Don't Underestimate the Fog of War
A destructive symptom that occurs as the result of SNS activation is “critical incident amnesia.” This is defined as “a form of temporary amnesia subsequent to a SNS mass discharge, which includes the release of the stress hormone cortisol.”
This temporary amnesia will affect both the operator’s memory and his ability to compose an accurate after-action report in debriefing if it takes place immediately after combat. Because this form of amnesia is temporary, considerations should be made as to the timetable necessary to recover the memory, including the effects that sleep has on this process.
Before the first sleep period, a person will only be able to recall general characteristics of the incident. After the first sleep period, a person’s ability to remember will increase by 50% to 90%. A person’s ability to remember completely will not occur until after the second sleep period. The most complete recovery of memory will occur after the second sleep period.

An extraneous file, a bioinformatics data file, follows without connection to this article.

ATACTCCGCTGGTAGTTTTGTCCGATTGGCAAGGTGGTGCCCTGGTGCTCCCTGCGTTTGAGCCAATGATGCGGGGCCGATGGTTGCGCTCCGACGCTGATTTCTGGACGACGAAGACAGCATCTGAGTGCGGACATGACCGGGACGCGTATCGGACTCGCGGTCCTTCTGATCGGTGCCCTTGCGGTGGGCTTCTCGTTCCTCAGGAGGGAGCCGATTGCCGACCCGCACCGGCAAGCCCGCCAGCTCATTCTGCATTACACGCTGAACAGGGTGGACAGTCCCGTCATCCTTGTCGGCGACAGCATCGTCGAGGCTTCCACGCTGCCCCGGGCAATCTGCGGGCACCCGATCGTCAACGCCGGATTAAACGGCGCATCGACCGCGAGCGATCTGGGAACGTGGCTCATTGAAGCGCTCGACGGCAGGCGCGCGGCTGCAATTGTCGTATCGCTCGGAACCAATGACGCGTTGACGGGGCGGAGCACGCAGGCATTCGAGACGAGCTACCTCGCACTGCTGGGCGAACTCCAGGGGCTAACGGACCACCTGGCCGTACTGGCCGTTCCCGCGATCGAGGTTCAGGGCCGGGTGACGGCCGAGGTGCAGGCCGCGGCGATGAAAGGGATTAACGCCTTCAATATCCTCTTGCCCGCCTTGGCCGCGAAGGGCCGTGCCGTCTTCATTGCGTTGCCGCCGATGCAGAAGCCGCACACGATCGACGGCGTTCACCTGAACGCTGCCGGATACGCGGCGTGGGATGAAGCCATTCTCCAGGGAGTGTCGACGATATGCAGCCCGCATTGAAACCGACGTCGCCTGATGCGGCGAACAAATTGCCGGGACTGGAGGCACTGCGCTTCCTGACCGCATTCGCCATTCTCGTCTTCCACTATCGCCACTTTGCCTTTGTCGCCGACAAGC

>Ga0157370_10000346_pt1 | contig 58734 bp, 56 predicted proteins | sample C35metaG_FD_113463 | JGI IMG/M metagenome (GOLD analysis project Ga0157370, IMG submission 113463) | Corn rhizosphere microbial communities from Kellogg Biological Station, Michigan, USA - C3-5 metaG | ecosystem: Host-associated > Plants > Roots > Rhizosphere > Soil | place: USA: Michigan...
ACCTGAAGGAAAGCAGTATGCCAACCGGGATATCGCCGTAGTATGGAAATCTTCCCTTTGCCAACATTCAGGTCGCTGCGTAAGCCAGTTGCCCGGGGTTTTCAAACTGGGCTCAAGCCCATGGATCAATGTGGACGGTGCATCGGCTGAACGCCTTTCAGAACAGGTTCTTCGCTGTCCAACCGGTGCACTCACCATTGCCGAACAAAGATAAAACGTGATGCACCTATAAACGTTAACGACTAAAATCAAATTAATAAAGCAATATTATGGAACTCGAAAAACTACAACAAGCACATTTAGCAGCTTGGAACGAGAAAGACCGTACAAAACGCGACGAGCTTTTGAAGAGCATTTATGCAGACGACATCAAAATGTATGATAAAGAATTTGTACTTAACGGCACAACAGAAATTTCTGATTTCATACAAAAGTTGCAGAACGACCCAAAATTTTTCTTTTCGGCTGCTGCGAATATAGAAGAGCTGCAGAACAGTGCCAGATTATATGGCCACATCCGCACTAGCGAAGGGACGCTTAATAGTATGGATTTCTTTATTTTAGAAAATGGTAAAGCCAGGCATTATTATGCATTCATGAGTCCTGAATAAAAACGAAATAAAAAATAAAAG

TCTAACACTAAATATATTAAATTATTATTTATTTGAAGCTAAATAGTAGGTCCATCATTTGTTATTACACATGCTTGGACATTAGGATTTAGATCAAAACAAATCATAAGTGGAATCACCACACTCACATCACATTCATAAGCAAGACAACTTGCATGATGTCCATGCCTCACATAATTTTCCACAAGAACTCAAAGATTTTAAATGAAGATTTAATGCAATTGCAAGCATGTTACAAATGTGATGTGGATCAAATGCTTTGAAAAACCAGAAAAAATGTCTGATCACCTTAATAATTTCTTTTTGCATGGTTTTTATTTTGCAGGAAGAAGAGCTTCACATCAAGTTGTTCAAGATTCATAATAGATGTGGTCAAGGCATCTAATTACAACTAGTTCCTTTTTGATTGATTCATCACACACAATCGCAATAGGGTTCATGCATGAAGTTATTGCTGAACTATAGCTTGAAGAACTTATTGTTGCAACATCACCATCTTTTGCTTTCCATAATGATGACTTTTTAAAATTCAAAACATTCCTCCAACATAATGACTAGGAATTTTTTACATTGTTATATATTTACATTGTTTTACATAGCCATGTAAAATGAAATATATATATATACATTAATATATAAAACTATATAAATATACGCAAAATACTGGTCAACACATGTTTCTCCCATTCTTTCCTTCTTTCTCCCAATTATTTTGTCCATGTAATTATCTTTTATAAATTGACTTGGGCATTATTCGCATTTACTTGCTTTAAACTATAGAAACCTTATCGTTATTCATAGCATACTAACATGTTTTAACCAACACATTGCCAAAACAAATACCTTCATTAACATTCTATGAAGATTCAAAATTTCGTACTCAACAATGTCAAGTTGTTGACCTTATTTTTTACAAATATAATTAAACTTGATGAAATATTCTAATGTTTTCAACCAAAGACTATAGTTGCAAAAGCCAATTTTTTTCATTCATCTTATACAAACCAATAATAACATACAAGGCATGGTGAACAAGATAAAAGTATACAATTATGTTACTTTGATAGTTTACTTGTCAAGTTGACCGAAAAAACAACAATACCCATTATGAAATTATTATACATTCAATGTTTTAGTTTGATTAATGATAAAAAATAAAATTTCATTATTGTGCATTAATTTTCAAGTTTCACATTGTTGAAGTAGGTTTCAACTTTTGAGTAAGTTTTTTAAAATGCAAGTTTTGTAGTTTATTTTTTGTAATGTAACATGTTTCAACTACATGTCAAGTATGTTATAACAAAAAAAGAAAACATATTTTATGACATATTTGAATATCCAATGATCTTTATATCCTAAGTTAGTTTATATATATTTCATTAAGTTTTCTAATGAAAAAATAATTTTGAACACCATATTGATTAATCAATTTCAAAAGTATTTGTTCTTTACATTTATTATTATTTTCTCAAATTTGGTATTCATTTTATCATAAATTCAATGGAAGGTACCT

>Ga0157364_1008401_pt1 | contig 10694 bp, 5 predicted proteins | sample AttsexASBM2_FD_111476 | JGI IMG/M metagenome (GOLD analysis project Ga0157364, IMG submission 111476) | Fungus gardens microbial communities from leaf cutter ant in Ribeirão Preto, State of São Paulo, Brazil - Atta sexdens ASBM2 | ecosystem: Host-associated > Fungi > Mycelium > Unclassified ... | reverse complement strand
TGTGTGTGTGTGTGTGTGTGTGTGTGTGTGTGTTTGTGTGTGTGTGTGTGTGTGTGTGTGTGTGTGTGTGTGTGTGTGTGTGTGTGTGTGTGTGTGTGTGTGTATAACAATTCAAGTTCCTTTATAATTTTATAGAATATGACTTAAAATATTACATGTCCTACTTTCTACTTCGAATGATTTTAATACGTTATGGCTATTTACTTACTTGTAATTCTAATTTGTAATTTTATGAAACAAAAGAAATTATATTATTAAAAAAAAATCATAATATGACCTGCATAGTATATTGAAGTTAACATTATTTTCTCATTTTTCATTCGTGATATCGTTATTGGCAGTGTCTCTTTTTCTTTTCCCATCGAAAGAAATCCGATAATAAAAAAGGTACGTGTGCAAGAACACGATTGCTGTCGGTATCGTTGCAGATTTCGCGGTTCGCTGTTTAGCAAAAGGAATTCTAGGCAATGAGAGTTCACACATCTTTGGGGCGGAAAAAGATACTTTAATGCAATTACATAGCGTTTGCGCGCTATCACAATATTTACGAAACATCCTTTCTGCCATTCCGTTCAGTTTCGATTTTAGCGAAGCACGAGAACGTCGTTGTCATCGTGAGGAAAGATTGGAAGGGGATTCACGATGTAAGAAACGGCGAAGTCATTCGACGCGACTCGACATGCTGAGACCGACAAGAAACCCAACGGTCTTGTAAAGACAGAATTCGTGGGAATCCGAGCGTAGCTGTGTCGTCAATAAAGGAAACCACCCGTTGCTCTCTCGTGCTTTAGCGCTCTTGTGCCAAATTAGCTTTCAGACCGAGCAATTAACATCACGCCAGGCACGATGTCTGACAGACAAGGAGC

This timetable should be taken into consideration when considering the accuracy of after-action reports, and accounts for new and changing details, especially since these reports have to be discerned between 79 individual debriefings.
Law enforcement administrators and military debriefing officers are trained to to take these physiological realities into account, but these factors don’t often matter to a media business where the focus is on speed of information delivery, and not precision accuracy.
There are many things that the Obama administration and the president as an individual can be faulted for in relation to the events and decisions surrounding Osama bin Laden’s death, but the fog of war surrounding our warriors’ perceptions of events cannot be one of them.